There’s that old saying about how “it takes two” – if you’re trying to make a baby, each of you, including him, needs to be in optimum health.
Study after study have shown that if a man has poor health, smokes, drinks too much or has a bad diet, it’s very likely his sperm are also going to be unhealthy and not up for the task ahead.
What makes sperm healthy?
Sperm have a very demanding role to play in reproduction. The journey sperm undertake on their way to fertilise an egg has been likened to a human trying to swim a journey of several thousand kilometres. Then when they arrive at the egg, they need to be full healthy to help make a healthy baby.
There are three principles of a healthy sperm. They are:
- Quantity: Because it’s survival of the fittest, you want many millions to be sent out in search of a receptive egg. Most will drop off or get lost along the way.
- Quality: Only 4% of will have a normal shape and structure – that is, an oval head and a long tail, which work together to propel it forward. Sperm with large, small, tapered or crooked heads or kinky, curled or double tails will struggle to fertilise an egg.
- Motility: To reach the egg, sperm have to move on their own, wriggling and swimming their way to the egg. In a healthy sperm sample, about 40% are moving.
Getting his swimmers ready
Sperm health is heavily influence by lifestyle and dietary habits. Here are a few ways to boost his sperm quality, and possible even quantity, today.
A new study has been released confirming that that smoking can harm sperm quality. German research showed that men who smoke heavily may experience fertility problems stemming from a drop in levels of a protein crucial to sperm development, as well as damage to sperm’s DNA.
Minimise the booze
Alcohol consumption has also been linked with lowering both the quantity and quality of sperm. Fertility specialists advise that when men are planning a baby, they should cut back on how much they drink and avoid all binge drinking.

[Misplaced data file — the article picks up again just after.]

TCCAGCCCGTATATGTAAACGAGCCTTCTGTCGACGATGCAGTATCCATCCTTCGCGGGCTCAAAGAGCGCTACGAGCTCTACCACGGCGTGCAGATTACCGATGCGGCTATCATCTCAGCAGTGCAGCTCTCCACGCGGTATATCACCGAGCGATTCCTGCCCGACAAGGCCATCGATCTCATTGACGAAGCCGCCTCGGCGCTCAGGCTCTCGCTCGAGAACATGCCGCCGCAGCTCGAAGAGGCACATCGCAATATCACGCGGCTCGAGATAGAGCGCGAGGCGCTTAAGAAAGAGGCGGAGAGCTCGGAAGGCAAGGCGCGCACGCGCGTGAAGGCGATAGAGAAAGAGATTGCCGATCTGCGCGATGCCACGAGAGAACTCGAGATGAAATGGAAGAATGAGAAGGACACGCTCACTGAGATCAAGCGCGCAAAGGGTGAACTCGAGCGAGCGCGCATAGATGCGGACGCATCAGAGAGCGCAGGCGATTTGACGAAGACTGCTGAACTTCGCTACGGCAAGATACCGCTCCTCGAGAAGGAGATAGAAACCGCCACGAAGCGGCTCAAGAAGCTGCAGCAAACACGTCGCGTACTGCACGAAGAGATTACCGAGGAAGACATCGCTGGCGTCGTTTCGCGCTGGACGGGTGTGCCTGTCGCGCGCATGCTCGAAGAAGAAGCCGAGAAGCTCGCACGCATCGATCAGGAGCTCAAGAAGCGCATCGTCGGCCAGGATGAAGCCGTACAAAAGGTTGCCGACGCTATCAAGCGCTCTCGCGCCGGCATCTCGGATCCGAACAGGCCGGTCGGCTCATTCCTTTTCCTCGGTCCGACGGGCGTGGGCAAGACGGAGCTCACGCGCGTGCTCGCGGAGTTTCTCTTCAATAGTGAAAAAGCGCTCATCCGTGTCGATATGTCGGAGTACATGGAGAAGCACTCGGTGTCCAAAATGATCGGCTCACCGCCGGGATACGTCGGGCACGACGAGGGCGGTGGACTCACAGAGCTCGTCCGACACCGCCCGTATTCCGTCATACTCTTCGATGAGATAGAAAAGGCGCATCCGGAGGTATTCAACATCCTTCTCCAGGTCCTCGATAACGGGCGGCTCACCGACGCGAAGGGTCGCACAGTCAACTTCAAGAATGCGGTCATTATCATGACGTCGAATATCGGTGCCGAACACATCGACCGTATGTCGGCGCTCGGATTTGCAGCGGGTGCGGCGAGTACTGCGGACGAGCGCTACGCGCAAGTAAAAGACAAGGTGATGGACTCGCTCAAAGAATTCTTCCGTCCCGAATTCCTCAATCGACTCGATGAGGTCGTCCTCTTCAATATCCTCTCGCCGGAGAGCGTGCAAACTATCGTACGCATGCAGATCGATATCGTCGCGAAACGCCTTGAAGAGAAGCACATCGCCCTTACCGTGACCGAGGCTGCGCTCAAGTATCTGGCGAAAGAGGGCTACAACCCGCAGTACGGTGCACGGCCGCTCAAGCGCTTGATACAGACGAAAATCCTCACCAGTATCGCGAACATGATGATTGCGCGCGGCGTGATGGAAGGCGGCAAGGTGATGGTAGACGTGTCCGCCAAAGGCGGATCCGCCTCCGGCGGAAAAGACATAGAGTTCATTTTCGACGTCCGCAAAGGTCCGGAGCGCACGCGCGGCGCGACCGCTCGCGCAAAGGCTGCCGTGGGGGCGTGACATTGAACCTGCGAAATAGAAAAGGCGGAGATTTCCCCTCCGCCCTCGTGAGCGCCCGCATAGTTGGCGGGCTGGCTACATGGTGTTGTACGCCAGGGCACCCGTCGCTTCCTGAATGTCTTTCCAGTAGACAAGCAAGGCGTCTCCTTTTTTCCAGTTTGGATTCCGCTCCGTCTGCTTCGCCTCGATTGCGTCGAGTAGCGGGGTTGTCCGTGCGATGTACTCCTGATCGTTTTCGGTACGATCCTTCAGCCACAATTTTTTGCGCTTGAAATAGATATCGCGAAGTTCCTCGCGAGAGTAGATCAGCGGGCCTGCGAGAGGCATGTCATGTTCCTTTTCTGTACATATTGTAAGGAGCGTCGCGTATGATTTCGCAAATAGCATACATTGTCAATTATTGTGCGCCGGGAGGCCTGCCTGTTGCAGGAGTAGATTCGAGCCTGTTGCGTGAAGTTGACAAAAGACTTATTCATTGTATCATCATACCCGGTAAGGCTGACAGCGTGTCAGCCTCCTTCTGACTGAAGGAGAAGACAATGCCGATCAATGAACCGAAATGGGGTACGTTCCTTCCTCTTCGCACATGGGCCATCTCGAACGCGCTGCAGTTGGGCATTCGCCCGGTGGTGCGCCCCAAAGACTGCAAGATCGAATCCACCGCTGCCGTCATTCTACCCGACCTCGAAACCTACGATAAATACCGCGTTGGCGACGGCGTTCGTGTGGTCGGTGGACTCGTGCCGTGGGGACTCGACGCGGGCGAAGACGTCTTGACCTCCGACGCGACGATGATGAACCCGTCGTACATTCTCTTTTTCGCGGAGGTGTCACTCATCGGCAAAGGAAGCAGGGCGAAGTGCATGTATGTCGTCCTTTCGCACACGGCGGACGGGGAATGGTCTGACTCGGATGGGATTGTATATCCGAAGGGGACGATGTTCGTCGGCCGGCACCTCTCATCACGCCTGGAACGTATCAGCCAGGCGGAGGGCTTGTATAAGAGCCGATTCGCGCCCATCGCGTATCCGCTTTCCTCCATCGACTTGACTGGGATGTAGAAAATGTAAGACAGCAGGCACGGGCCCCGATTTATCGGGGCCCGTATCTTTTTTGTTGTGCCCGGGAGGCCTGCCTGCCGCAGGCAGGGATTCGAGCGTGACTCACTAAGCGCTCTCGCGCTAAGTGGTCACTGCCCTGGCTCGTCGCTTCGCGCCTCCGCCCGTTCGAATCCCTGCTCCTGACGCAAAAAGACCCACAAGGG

A 2008 UK study confirmed that obese men should consider losing weight if they want to have children after finding that men with a higher body mass index (BMI) had lower volumes of seminal fluid and a higher proportion of abnormal sperm. Other studies have suggested an association between male obesity and increased DNA damage in the sperm, which can also be associated with reduced fertility.
4. But don’t over-exercise
Exercise moderately, particularly while you’re actively trying to conceive, is this message from fertility specialists. Over exercising can cause the internal temperature of a man’s testicles to rise and sperm to overheat and die off. Bike riding has been found to be a less than ideal way of exercising for the man trying to conceive. Also, men who over exercise and become underweight can also experience lower sperm mortality and poor sperm morphology.
5. Eat these sperm-boosting foods:
Obviously a healthy, balanced diet is the way to go at all stages of life. But there are a few foods believed to be especially good at helping make healthy, moving, high quality sperm, such as foods rich in:
- Zinc – like oysters, whole grains and lean red meats
- Vitamin C – strawberries, broccoli and kiwi fruit
- Lycopene – tomatoes, watermelon, pink grapefruit
- Vitamin A – dairy foods, chicken, fish oils, eggs and liver
Dehydration is a major effect on all the body’s organs including the testicles. So men need to drink at least two litres of water a day to maintain sperm health.
Keep them cool
Research has shown that warming the scrotum more than one degree Celsius is enough to damage sperm. So during the baby-making time men should avoid spas, hot baths, over-exercising, tight undies and using laptops on their laps.
Men trying to conceive with their partner should have sex every day to improve the quality of their sperm, according to new research, debunking that old myth of too much sex lessens the quality and quantity of semen. The study found on average sperm DNA damage fell from 34% to 26% if men ejaculated daily. Researchers advised couples to have sex daily for up to a week before ovulation.
This article was written by Fiona Baker for Kidspot NZ, New Zealand’s best conception and pregnancy resource. Sources include Mayo Clinic.